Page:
Tag Archives: quit smoking

South Carolina Health at a Glance: Chronic Disease and Risk Factors (Part 2)

Our next installment of the 2018 Live Healthy State Health Assessment summaries covers chronic disease and risk factors.  Because this section lists many chronic diseases that affect South Carolina, we will summarize in three sections. In our first section we summarized South Carolina findings on obesity, prediabetes, diabetes, hypertension, arthritis, heart disease, and stroke. Our next section will cover nutrition, physical activity, and cigarette smoking. Check out our previous posts:  overview of the reportSouth Carolina demographicsleading causes of death and hospitalizationcross-cutting, access to healthcare, and maternal and infant health.

Nutrition

A healthy diet is essential to reducing the risk of chronic diseases and other health conditions, including obesity, malnutrition, iron-deficiency anemia, and some cancers.

  • The percent of adults who consumed vegetables less than one time per day was higher in those with an annual household income of less than $15,000 (37.8%) compared to those with an annual household income of $50,000 or higher (16.1%).
  • Men (52.3%) in South Carolina had a higher prevalence of not eating fruits than women (42.5%) in 2015.
  • The prevalence of adults who consumed vegetables less than one time per day did not statistically change from 2011 to 2015.

Physical Activity

  • The rate of adults who met physical activity guidelines for both aerobic and muscle training increased from 18.9% in 2011 to 23.0% in 2016, and surpassed the Healthy People 2020 objective of 20.1%.
  • In 2015, 23.6% of South Carolina high school students met the federal physical activity guidelines for aerobic physical activity.
  • The prevalence among non-Hispanic White students who met the federal physical activity guidelines for aerobic physical activity was higher than non-Hispanic Black students.

SC Adult Cigarette Smoking_Assessment

  • Adult cigarette smoking decreased from 23.7% in 2011 to 20.6% in 2016 in South Carolina.
  • In 2015, 9.6% of high school students (grades 9-12) reported cigarette use on at least one day during the past 30 days.
  • The prevalence of adult women (50%) attempting to quit cigarette smoking within the past year was higher than adult men (41.0%).

SC Second handsmoke_assessment

  • In South Carolina in 2015, 22.4% of adults reported being exposed to secondhand smoke while at the workplace.
  • The five counties in South Carolina with the highest prevalence of secondhand smoke exposure while a work were: Colleton, Hampton, Bamberg, Clarendon, and Marlboro.
  • In 2015, the prevalence of adolescents who reported being exposed to secondhand smoke in homes or vehicles was 40.8%.

In our last section about South Carolina’s chronic diseases and risk factors, we will summarize information about all cancers. For more detailed information about chronic diseases and risk factors that affect our state, visit https://www.livehealthysc.com/uploads/1/2/2/3/122303641/chronic_disease_and_risk_factors_sc_sha.pdf.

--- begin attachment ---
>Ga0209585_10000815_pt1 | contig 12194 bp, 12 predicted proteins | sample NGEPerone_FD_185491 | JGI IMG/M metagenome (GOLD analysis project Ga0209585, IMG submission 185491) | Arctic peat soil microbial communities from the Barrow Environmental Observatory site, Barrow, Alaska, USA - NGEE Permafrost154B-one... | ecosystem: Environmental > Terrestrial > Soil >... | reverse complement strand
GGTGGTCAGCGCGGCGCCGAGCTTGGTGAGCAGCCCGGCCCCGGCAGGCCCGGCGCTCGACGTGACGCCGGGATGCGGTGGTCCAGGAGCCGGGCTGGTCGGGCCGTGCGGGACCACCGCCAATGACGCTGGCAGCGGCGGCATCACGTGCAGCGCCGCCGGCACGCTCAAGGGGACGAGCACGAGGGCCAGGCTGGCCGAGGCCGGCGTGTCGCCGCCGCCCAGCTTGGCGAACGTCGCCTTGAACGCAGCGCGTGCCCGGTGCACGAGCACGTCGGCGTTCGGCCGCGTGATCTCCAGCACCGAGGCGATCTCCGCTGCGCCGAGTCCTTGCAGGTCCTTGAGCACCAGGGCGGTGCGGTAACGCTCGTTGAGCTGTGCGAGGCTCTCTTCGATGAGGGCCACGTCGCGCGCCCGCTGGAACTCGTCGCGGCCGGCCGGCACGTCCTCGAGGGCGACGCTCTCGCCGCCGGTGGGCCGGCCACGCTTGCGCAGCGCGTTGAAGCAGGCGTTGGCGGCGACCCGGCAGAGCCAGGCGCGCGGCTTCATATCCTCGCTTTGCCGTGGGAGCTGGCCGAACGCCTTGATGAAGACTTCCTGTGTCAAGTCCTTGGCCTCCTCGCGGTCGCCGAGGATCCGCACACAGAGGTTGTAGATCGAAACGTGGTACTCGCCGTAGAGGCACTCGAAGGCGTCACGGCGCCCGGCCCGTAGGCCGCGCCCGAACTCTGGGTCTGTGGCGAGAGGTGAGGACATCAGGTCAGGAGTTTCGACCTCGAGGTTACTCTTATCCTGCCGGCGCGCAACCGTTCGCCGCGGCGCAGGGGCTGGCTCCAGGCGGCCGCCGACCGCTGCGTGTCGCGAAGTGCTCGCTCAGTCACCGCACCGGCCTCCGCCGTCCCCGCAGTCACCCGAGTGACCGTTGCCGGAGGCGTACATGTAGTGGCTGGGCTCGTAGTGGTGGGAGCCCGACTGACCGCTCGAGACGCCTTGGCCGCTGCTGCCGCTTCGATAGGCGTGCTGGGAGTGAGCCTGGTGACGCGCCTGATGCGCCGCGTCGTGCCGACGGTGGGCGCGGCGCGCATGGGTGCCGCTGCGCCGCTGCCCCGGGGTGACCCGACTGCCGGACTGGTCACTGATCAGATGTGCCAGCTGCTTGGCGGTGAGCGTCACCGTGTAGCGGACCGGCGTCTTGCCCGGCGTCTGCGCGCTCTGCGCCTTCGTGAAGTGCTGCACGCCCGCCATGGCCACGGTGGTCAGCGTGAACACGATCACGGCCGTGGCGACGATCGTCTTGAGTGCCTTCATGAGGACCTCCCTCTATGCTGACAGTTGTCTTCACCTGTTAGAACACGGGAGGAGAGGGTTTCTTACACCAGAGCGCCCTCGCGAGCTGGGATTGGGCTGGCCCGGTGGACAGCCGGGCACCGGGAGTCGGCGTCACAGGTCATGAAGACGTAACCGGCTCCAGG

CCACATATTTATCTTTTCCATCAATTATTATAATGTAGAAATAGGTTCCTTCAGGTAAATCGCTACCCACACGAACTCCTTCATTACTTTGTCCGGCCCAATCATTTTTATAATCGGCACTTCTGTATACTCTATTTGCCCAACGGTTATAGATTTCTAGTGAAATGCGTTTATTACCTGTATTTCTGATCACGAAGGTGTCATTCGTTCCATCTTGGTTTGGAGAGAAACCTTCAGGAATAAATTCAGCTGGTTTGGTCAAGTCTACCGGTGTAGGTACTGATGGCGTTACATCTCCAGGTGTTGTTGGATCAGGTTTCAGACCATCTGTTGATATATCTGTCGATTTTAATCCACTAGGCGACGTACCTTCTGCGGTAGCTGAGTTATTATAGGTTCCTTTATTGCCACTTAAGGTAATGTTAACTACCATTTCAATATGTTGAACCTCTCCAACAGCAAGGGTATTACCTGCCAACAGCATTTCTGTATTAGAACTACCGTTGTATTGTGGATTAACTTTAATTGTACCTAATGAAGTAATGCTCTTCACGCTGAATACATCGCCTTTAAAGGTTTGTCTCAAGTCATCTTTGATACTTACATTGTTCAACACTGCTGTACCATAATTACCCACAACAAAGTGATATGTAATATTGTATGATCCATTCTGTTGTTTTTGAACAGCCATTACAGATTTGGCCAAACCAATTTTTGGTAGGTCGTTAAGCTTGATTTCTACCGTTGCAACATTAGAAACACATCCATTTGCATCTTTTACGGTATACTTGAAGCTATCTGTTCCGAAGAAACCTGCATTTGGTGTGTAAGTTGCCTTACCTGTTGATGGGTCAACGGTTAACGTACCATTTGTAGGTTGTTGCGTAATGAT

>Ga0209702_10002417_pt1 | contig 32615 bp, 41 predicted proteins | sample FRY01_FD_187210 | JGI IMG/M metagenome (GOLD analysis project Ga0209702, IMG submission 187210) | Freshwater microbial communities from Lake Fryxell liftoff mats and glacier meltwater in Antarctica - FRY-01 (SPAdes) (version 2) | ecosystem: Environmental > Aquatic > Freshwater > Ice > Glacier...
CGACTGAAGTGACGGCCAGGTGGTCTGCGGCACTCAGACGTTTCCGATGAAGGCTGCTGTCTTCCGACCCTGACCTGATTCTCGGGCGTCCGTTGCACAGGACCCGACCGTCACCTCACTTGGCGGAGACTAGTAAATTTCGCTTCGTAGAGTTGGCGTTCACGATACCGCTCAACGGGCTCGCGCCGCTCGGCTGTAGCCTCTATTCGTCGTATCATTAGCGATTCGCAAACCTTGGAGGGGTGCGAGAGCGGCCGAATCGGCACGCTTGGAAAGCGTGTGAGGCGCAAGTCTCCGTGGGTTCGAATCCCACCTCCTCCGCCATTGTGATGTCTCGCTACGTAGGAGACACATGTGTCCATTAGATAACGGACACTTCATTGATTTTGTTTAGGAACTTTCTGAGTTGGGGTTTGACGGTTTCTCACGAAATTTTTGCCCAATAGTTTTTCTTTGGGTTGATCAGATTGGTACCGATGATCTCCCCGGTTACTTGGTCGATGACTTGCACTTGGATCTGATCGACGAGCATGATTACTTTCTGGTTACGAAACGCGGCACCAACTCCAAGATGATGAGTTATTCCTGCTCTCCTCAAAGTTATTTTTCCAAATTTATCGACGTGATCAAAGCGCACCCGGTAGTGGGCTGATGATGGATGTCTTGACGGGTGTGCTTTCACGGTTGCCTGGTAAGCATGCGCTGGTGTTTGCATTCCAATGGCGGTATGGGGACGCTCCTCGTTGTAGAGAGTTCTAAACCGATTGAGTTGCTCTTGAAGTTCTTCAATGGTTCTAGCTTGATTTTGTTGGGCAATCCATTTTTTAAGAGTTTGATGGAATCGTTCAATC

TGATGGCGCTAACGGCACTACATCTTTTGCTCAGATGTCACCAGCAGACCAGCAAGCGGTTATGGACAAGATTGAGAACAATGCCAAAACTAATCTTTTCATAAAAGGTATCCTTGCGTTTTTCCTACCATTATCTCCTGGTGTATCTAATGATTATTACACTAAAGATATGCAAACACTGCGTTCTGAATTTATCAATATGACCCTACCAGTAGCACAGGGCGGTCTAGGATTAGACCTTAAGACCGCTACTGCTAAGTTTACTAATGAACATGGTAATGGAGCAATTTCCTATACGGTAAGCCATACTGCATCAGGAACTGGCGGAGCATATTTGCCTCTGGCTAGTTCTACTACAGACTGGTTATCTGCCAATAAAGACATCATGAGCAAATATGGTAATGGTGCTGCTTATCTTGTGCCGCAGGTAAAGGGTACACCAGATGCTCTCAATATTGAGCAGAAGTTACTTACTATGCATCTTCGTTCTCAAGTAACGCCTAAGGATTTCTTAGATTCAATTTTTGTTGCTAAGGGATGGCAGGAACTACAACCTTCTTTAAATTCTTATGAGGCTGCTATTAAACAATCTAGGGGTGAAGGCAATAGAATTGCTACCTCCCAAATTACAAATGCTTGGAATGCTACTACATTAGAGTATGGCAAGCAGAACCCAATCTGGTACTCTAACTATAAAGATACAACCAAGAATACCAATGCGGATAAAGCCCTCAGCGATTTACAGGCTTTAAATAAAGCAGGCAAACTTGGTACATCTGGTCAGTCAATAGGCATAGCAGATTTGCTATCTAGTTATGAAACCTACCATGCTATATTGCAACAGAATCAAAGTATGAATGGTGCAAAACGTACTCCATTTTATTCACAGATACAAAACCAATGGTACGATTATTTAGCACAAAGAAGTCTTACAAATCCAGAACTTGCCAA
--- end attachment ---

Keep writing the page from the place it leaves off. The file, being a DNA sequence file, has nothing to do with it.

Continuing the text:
DHEC In the News: Smoking Ban Expansion, HopeHealth Team Recognition, & Limiting the Spread of Hepatitis A

Here’s a look at health and environmental news around South Carolina.

Columbia Bans Vaping in Bars and Restaurants, Expands Smoking Ban

COLUMBIA, S.C. (Free Times) – After months of discussion, Columbia City Council has approved an extensive update to its smoking ordinance, prohibiting the use of e-cigarettes in places — like bars and restaurants — where traditional smoking was already banned.

 

HopeHealth dietitians/lifestyle coaches earn state recognition

FLORENCE, S.C. (SC Now) – Three of HopeHealth’s Diabetes and Nutrition Institute team members were among a dozen individuals recently recognized by the South Carolina Public Health Association as recipients of the Voice of Public Health Award.

 

DHEC working to limit spread of hepatitis A

SUMTER, S.C. (The Sumter Item) – Although South Carolina is experiencing a hepatitis A outbreak, it is mild compared with the widespread outbreaks in other states, some of which have reported cases in the hundreds and even thousands.

Reduce Your Risk of Stroke: Take Action Now During National Stroke Month

May is National Stroke Month.  Did you know that up to 80% of strokes in the United States are preventable?  Use this month to prioritize healthy lifestyle choices that lower your risk.

Stroke is the number five killer and leading cause of disability in America.  While there are some risk factors that are beyond your control (i.e. age, family health history, race, gender, etc.), take the necessary steps to pay attention to what you can control.  According to the American Stroke Association, these are the risk factors to watch:

  • High Blood Pressure/Hypertension
  • Smoking
  • Diabetes
  • Diet
  • Physical Inactivity
  • Obesity
  • Carotid Artery Disease
  • Peripheral Artery Disease
  • Atrial Fibrillation
  • Other Heart Disease
  • Sickle Cell Disease

If you have some of these risk factors or are unsure of your risk, take the Stroke Risk Quiz now.